Originally Posted by diomania
Really? I wonder what the USB port on those two players are for... hmm... must be for cosmetics.
There are at least four common configurations of USB ports on digital players. The differences are not built into the actual physical port. It is all about the circuitry and software that backs it.
One configuration of a USB port on a device represents that device to a host computer as a storage device. IOW, it makes the device (in this case a digital player) look like a big USB flash drive whose contents depends on what disc is loaded or what is on the storage in the device). This is common on portable digital players and recorders. My Clip+, My Fuze, and my Microtrack work this way.
Another configuration of a USB port represents the device to the host as an audio interface. This is less common, but is seen on some portable digital recorders. One set of devices that I know that do this are the Zoom digital recorders. They also can be configured to act like storage devices.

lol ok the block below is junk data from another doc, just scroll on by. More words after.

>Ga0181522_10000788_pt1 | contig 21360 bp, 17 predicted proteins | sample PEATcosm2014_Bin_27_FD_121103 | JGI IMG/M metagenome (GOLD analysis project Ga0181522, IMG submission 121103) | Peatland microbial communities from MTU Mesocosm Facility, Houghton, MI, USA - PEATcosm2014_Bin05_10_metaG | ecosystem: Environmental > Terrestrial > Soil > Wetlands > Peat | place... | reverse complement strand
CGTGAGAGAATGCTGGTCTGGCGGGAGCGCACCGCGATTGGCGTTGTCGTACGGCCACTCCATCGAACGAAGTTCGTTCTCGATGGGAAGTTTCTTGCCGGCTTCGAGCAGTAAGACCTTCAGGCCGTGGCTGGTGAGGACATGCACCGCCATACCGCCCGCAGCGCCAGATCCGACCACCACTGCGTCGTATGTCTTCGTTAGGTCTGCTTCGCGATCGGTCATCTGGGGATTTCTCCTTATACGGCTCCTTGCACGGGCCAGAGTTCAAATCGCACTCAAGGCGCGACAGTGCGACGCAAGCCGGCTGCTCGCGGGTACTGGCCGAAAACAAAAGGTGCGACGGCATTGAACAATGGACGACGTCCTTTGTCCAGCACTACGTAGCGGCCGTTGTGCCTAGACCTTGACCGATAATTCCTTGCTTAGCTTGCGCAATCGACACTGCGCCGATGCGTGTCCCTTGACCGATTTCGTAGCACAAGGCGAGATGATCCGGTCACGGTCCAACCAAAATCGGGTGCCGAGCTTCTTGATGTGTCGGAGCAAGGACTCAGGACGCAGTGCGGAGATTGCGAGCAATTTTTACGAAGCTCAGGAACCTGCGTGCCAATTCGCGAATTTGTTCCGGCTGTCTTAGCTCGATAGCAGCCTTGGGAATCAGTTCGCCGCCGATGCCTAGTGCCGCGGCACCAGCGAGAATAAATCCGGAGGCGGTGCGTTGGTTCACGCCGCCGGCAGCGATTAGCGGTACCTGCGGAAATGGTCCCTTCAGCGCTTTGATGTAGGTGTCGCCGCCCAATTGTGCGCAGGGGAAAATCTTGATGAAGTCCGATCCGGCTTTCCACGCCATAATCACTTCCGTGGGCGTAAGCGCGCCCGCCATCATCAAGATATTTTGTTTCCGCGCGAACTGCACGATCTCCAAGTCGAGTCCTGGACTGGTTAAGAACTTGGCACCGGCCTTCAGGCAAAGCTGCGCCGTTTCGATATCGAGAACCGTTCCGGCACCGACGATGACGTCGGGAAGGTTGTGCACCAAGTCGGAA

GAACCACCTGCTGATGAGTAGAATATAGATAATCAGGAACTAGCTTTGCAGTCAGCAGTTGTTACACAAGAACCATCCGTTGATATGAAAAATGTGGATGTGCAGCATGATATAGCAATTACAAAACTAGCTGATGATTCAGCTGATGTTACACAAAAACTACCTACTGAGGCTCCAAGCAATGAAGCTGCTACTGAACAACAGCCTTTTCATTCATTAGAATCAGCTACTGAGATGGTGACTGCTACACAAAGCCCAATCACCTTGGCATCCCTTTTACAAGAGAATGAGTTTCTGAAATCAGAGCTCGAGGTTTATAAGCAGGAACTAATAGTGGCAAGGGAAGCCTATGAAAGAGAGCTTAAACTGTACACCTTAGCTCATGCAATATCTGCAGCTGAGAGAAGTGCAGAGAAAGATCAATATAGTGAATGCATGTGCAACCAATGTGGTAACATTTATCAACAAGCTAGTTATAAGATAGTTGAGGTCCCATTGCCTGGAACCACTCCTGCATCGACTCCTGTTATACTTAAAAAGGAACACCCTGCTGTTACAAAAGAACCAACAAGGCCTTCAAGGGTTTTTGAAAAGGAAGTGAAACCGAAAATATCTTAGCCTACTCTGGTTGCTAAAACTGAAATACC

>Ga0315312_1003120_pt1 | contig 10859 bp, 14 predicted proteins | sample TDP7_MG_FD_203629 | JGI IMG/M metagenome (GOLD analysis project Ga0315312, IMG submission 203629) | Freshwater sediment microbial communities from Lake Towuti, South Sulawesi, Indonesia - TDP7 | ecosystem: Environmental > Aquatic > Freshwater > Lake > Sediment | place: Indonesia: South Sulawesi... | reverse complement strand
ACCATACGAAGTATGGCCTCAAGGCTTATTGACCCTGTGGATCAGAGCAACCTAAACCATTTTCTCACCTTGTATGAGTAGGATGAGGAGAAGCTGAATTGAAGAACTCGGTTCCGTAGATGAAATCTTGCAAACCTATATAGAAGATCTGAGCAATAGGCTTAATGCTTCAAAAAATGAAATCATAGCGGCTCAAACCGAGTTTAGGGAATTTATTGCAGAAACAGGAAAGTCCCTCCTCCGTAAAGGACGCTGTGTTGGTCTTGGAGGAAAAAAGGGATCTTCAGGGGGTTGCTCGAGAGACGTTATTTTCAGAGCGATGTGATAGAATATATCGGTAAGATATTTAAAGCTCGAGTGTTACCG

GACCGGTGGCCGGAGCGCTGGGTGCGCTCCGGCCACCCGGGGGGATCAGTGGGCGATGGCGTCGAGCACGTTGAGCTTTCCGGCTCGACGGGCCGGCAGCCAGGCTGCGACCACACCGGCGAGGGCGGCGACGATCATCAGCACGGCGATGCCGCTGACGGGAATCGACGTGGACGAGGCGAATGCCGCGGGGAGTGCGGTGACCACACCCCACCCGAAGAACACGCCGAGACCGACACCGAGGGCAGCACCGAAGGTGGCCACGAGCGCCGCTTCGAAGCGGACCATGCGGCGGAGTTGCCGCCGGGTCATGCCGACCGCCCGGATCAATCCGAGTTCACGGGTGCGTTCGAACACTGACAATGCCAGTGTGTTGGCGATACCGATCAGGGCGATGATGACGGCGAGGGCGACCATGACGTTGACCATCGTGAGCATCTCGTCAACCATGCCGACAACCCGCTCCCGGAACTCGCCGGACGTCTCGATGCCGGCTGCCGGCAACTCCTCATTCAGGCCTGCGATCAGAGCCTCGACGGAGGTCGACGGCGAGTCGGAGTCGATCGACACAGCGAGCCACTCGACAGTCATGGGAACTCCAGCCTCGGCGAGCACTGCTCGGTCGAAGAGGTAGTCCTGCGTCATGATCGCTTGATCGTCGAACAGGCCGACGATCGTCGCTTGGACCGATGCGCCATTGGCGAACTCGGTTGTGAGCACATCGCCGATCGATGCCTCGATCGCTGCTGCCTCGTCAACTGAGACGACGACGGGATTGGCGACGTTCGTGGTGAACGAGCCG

In the third configuration, the USB port presents the device as a host
for a storage device. This means that you can play A/V files from something like a flash drive through your AV system with the player. This is probably the most common configuration of a USB drive on a music player intended for use in a larger AV system.
In yet another configuration, the USB port acts as a host for a Wifi adaptor. This is common among blu-ray players. The software that operates the port usually only knows how to operate a very limited selection of USB WiFi adaptors, namely one sold by the same vendor as the player for a vastly inflated price.
On general purpose computers (e.g. PCs) all of these configurations can be available on the same physical port. How the port works depends on what software you are running and what you attach to it. On digital appliances such as Blu Ray players and portable players and recorders, the device's firmware is usually far more rigidly defined. Intelligent phones and portable touch pad computers form a kind of middle ground and can be more flexible than the average digital appliance, but may not be as flexible as the USB port on a general purpose computer.